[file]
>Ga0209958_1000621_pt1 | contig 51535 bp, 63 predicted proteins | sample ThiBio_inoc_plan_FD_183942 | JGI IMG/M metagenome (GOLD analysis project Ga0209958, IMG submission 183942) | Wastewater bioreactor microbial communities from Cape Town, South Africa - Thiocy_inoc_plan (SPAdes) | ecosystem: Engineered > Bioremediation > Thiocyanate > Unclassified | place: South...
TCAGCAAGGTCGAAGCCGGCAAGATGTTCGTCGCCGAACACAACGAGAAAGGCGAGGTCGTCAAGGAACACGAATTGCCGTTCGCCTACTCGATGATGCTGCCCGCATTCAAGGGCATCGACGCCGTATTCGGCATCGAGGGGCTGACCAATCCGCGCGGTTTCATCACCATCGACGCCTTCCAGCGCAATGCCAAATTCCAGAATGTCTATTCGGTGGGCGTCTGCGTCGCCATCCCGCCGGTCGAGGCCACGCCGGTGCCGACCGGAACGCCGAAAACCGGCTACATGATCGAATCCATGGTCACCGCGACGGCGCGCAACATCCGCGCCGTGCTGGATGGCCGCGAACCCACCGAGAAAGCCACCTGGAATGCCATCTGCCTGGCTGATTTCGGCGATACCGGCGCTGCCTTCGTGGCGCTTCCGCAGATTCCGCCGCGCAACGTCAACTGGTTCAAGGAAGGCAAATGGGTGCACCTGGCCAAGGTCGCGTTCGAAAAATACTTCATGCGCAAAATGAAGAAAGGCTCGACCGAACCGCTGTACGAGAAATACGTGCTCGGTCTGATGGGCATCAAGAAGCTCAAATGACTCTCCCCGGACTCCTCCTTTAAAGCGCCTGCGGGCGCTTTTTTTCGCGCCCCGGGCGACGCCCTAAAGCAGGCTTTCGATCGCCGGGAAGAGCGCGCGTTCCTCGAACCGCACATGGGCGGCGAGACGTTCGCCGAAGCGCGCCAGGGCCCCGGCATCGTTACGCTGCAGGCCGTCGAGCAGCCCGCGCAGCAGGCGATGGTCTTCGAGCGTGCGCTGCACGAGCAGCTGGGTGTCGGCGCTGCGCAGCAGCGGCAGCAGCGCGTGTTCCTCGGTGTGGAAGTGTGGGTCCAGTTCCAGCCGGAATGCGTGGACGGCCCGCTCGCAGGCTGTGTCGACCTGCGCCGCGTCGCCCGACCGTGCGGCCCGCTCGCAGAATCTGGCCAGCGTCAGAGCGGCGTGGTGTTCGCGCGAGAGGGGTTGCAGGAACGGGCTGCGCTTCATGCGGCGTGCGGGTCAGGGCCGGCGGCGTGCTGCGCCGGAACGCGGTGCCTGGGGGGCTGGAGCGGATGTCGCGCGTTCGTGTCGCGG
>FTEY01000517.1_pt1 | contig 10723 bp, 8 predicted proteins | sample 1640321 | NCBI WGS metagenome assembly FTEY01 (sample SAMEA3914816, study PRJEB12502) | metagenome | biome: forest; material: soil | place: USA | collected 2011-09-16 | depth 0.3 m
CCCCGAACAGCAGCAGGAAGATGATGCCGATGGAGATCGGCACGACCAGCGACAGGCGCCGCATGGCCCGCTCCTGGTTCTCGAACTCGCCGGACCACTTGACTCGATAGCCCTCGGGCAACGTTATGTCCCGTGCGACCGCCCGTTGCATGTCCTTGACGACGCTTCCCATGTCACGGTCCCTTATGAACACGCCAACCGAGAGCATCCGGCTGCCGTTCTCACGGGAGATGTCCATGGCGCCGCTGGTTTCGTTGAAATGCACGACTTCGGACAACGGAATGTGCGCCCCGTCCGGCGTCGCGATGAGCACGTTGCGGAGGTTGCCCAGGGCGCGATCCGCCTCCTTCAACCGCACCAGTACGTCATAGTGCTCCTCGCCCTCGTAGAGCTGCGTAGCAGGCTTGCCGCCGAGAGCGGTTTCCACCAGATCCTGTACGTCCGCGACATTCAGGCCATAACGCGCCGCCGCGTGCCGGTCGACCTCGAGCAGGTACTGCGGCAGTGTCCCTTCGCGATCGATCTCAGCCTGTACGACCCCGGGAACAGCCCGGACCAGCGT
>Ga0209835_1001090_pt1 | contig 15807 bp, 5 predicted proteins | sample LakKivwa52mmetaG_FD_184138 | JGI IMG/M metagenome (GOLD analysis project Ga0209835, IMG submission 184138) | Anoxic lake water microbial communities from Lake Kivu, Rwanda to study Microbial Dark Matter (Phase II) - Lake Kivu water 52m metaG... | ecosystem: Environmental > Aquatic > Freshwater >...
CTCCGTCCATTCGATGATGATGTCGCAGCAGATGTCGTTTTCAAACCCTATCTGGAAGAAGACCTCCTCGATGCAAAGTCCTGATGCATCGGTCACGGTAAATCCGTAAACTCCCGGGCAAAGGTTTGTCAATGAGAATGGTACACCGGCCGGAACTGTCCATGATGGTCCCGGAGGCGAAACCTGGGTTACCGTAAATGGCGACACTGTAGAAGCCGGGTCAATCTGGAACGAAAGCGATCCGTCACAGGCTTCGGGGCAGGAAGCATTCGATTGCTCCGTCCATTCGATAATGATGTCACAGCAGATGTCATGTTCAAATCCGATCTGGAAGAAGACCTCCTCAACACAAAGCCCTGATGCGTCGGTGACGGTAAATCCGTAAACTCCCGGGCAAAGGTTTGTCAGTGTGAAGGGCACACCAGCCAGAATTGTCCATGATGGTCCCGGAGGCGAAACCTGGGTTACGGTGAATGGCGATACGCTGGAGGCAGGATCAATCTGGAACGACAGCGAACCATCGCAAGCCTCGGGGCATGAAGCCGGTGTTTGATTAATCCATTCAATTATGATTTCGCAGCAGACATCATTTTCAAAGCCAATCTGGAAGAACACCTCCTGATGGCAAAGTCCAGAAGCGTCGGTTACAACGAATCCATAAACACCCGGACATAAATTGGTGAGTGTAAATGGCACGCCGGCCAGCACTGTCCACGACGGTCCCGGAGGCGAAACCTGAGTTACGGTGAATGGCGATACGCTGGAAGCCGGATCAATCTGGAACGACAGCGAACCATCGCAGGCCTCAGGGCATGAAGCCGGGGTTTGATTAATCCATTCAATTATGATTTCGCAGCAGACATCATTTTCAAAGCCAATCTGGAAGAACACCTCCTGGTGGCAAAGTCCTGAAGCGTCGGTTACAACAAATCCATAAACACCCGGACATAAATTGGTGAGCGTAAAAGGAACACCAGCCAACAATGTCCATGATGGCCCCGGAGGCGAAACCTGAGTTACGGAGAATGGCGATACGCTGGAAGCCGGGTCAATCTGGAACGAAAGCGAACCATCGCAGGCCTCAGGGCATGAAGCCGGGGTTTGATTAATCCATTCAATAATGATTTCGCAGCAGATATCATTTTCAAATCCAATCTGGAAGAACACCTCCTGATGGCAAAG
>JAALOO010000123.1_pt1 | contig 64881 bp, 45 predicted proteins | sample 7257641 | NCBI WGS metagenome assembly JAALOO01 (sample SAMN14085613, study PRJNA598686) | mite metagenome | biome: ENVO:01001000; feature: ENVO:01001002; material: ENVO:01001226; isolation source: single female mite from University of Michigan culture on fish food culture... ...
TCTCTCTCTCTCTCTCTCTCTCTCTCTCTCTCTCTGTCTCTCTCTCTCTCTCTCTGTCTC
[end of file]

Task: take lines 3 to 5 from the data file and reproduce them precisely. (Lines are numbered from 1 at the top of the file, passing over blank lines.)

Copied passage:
>FTEY01000517.1_pt1 | contig 10723 bp, 8 predicted proteins | sample 1640321 | NCBI WGS metagenome assembly FTEY01 (sample SAMEA3914816, study PRJEB12502) | metagenome | biome: forest; material: soil | place: USA | collected 2011-09-16 | depth 0.3 m
CCCCGAACAGCAGCAGGAAGATGATGCCGATGGAGATCGGCACGACCAGCGACAGGCGCCGCATGGCCCGCTCCTGGTTCTCGAACTCGCCGGACCACTTGACTCGATAGCCCTCGGGCAACGTTATGTCCCGTGCGACCGCCCGTTGCATGTCCTTGACGACGCTTCCCATGTCACGGTCCCTTATGAACACGCCAACCGAGAGCATCCGGCTGCCGTTCTCACGGGAGATGTCCATGGCGCCGCTGGTTTCGTTGAAATGCACGACTTCGGACAACGGAATGTGCGCCCCGTCCGGCGTCGCGATGAGCACGTTGCGGAGGTTGCCCAGGGCGCGATCCGCCTCCTTCAACCGCACCAGTACGTCATAGTGCTCCTCGCCCTCGTAGAGCTGCGTAGCAGGCTTGCCGCCGAGAGCGGTTTCCACCAGATCCTGTACGTCCGCGACATTCAGGCCATAACGCGCCGCCGCGTGCCGGTCGACCTCGAGCAGGTACTGCGGCAGTGTCCCTTCGCGATCGATCTCAGCCTGTACGACCCCGGGAACAGCCCGGACCAGCGT
>Ga0209835_1001090_pt1 | contig 15807 bp, 5 predicted proteins | sample LakKivwa52mmetaG_FD_184138 | JGI IMG/M metagenome (GOLD analysis project Ga0209835, IMG submission 184138) | Anoxic lake water microbial communities from Lake Kivu, Rwanda to study Microbial Dark Matter (Phase II) - Lake Kivu water 52m metaG... | ecosystem: Environmental > Aquatic > Freshwater >...